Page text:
It was an accident.

Yes I know. What happened that got you into the accident?

How the hell should I know — it happened so fast! And the guy jumped out of nowhere, by the way!

But what were you doing up on that side of town?

I got turned around. I don’t know. I went to Publix. Hadda few things to get and I got ’em. So I’m pulling out of the parking lot onto the big drag.

Yeah?

I don’t know. I turned right instead of left. The traffic was so heavy, and it was easier not to turn against it. I guess I figured I’d go around the block to catch a light. I dunno. I just never went around the block.

How did you feel?

Whaddaya mean, how did I feel? I felt fine! I guess. I was thinking of another time . . .

Your wife?

No. There was a time I got lost.

As a kid?

Not as a kid. As me. An adult. I got lost on my way home from work. Jeesh! I bet I’d driven that same route to work and back for thirty-five years or more. And I got lost.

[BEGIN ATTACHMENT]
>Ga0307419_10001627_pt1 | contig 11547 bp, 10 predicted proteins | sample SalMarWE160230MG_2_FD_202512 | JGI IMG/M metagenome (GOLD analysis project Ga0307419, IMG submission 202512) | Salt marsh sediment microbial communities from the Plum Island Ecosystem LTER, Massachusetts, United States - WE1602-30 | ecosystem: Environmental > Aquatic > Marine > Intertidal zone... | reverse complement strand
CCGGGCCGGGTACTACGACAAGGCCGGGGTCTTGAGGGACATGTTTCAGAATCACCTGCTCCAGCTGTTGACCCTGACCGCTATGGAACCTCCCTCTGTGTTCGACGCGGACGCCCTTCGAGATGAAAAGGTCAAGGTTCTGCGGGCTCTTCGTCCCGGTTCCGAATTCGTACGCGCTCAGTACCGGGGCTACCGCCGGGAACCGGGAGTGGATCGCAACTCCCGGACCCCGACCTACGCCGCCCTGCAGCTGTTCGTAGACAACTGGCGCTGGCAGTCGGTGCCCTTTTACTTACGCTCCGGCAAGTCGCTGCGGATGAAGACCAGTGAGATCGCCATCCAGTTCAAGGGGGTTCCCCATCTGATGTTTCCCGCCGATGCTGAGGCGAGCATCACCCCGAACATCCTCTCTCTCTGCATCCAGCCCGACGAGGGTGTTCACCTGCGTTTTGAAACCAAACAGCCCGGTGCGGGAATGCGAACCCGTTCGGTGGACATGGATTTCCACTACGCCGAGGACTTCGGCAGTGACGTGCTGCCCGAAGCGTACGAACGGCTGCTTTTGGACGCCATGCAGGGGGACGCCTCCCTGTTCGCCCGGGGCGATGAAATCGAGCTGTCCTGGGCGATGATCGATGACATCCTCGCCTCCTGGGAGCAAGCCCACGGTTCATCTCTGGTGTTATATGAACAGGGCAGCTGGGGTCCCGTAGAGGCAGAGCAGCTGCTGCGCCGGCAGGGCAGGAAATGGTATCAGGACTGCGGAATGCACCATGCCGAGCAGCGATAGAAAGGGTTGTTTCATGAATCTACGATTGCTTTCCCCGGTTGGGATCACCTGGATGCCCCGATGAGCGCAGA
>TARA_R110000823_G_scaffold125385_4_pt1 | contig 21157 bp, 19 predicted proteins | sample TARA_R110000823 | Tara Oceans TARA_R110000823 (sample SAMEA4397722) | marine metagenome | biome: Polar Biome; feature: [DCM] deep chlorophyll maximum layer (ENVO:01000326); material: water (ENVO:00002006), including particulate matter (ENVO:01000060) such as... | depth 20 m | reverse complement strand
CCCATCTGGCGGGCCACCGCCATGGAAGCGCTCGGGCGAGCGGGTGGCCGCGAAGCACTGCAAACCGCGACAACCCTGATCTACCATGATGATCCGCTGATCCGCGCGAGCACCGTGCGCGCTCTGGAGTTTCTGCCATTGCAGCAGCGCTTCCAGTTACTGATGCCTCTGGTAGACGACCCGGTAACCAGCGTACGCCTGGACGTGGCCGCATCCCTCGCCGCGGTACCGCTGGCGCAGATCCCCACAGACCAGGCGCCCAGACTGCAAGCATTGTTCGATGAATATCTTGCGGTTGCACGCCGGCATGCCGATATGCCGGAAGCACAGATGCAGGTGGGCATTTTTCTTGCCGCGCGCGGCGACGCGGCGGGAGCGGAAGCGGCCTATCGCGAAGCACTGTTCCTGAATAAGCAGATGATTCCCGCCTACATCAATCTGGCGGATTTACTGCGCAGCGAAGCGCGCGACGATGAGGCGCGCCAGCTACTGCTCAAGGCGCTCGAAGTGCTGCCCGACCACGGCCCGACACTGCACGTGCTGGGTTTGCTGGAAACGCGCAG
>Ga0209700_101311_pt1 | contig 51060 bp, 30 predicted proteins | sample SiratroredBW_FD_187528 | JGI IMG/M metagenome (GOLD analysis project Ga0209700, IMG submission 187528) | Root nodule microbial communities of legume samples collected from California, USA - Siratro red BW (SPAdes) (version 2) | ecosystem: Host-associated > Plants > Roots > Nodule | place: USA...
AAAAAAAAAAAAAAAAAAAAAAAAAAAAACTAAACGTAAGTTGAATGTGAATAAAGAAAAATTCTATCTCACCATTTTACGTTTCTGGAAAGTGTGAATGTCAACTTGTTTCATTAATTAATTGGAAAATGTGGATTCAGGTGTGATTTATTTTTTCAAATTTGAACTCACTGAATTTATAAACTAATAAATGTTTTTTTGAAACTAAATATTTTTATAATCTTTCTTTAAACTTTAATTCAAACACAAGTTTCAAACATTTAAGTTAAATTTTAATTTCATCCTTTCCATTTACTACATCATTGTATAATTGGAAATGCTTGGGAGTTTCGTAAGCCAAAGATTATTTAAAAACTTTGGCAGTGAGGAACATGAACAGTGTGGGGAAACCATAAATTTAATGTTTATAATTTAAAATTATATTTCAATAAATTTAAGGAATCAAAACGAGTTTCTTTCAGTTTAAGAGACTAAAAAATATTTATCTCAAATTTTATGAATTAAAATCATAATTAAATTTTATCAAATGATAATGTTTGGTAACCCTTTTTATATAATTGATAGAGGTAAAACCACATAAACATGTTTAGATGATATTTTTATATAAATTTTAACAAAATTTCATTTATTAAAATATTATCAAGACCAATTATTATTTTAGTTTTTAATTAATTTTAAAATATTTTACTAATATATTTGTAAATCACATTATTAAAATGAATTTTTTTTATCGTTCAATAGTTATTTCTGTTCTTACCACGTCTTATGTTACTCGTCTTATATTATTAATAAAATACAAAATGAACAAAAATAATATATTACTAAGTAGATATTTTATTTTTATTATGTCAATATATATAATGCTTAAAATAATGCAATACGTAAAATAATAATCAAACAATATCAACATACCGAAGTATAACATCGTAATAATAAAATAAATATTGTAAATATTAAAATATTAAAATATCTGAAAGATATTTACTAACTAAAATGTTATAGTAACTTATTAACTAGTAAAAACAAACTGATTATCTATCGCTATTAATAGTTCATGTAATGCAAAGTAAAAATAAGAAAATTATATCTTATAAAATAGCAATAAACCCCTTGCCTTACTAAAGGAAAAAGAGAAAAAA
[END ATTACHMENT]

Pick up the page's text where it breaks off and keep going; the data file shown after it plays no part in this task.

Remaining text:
When did that happen?

A year ago. It happened a year ago. In October.

Not quite a year.

Who’s counting? Anyway, I was thinking about that time.

Weren’t you retired then?

Why?

Why were you coming home from work, then?

I dunno. I was out driving. And I went past the office. What’s the big deal? So I was on my way back home.

What happened?

I just told you! I got lost! And . . .

And what?

I guess I freaked out.

How?

I don’t know . . . I got scared! It was growing dark and nothing looked familiar to me. After all those years, and nothing looked the same any more.

How did that end?

Like today. I ended up in the hospital.

Were you hurt?

No. I was scared, like I said. I pulled over and put my flashers on. A state trooper came along, and he ended up calling for an ambulance. It was a lotta hype over nothing. I was fine.

Did you stay in the hospital?

Overnight is all. And, they ran tests, too. I tell you, you even drive by a hospital these days and they run tests.

What were the results?

I went home.

Of the tests?

See? That’s the thing. The doctors were kind of mumbo-jumbo with me. I think they told my daughter more than me. She said I was upset over my wife.

Over your wife?

Yeah. She had just died. Cancer.

I’m sorry.

Why should you be sorry? You didn’t know her.

I know you.

Yeah. It was a tough time for me. But I was handling it.

So she would have died a little more than a year ago, then?